Lewes BPW should study rapid infiltration basins

September 22, 2023

The escalating sewage effluent of Lewes is searching for a new discharge plan after undisclosed cultural resources were discovered during a DNREC environmental study on a proposed shared site near Sussex County’s Wolfe Neck facility.

Rampant new home construction, continued annexation and escalating population growth within the Lewes Board of Public Works sewage district forces BPW officials to reconsider aggressive alternatives for disposal of increasing volumes of customers’ sewage. The Lewes wastewater treatment plant is in a tidal wetland, discharging effluent into the canal, flowing out to Lewes Beach for dilution; as the volume dramatically increased over the years, this process is no longer a healthy and effective means of sewage disposal.

Several years ago, Rehoboth was forced by the Environmental Protection Agency to remove its sewage effluent from the Lewes-Rehoboth Canal because there was not sufficient dilution in Rehoboth Bay, thereby causing serious bacteria contamination. The EPA allowed continued discharge from the Lewes plant into a navigable waterway on an ebb tide for dilution in the bay along Lewes Beach. Rehoboth sought out three options: spray irrigation, rapid infiltration basin (land-based injection) and ocean outfall. Bids were offered by Artesian, Tidewater and ocean outfall contractors. Rehoboth ultimately chose ocean outfall, discharging its effluent about a mile off Rehoboth Avenue in about 60 feet of water. Rehoboth received a rapid infiltration basin bid from Artesian/Tidewater. Lewes BPW should seek out similar bids.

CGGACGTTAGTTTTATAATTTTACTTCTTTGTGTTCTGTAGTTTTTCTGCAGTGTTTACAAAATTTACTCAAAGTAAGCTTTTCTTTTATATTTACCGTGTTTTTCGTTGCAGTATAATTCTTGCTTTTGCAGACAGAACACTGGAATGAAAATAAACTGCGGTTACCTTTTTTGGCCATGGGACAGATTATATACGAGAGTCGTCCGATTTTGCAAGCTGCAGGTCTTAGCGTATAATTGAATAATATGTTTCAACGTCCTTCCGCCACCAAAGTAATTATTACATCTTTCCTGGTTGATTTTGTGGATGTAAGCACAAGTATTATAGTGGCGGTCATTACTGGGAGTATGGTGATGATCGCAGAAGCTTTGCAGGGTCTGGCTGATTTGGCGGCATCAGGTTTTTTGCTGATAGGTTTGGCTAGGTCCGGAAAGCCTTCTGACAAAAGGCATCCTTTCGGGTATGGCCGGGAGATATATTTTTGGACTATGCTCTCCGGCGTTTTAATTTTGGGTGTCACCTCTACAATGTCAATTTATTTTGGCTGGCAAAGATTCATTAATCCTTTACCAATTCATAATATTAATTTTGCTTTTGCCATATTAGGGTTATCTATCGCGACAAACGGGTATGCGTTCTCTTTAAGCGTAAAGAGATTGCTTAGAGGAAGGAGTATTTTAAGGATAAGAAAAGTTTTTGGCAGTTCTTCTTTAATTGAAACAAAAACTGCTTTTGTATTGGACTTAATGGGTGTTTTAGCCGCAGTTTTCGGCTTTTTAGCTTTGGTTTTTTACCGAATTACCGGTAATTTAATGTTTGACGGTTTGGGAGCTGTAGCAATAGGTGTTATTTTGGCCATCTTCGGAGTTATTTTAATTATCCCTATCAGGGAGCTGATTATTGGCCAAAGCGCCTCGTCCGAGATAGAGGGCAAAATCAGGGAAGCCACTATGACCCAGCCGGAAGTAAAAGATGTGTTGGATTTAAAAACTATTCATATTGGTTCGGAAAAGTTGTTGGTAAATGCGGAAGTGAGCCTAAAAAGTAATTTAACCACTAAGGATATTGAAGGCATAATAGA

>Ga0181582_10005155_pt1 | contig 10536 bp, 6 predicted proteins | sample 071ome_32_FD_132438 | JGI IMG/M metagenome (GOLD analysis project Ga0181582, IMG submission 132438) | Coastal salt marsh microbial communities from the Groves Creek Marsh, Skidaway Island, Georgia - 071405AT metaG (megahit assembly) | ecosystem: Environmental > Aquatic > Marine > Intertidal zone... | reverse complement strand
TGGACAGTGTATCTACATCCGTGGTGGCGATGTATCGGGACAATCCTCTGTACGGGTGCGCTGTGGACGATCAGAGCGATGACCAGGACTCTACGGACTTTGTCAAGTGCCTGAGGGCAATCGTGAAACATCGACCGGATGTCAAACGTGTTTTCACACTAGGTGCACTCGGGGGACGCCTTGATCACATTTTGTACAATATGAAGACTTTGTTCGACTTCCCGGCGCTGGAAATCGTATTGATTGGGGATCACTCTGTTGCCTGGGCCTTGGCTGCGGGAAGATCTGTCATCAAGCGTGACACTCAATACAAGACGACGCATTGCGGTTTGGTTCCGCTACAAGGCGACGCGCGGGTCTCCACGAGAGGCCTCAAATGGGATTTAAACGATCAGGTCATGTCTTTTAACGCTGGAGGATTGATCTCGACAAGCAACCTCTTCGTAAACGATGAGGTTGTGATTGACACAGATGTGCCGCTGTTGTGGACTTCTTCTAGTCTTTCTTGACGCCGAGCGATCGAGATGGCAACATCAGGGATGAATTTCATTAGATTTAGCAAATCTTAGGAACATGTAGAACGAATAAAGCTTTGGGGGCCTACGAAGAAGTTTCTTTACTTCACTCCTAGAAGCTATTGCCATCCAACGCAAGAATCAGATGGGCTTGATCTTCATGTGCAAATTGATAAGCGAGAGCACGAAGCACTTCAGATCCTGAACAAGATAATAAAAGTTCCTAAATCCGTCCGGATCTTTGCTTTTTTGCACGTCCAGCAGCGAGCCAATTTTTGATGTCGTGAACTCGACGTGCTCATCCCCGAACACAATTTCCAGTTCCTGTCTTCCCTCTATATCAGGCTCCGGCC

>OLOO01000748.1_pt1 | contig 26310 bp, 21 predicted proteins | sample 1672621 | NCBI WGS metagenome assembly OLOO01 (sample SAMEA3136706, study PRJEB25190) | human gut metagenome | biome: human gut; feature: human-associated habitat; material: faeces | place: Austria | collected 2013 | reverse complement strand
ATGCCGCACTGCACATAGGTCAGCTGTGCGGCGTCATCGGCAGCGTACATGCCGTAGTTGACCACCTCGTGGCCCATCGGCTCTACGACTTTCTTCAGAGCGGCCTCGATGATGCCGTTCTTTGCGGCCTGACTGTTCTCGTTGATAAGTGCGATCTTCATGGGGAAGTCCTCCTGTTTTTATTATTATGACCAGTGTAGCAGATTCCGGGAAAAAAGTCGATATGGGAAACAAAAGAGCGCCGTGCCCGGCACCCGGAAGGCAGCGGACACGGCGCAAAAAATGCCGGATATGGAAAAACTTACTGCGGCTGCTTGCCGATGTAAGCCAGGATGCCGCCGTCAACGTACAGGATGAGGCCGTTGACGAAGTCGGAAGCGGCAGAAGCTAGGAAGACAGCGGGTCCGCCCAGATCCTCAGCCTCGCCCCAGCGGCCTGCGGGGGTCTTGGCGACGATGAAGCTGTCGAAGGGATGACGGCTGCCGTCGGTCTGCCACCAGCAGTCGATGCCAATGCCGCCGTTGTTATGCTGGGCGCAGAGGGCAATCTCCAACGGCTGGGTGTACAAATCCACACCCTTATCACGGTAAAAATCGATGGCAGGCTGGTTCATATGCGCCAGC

The advantage of a rapid infiltration basin is that our precious drinking water from the aquifer is not squandered by pumping it into the canal, bay or ocean, but recycled through land-based injection of properly treated effluent back into the ground where it came from to restore the aquifer. Every drop of our priceless aquifer water sent down the drain to the canal or the ocean contributes to sea-level rise and should be recycled.

Nick Carter


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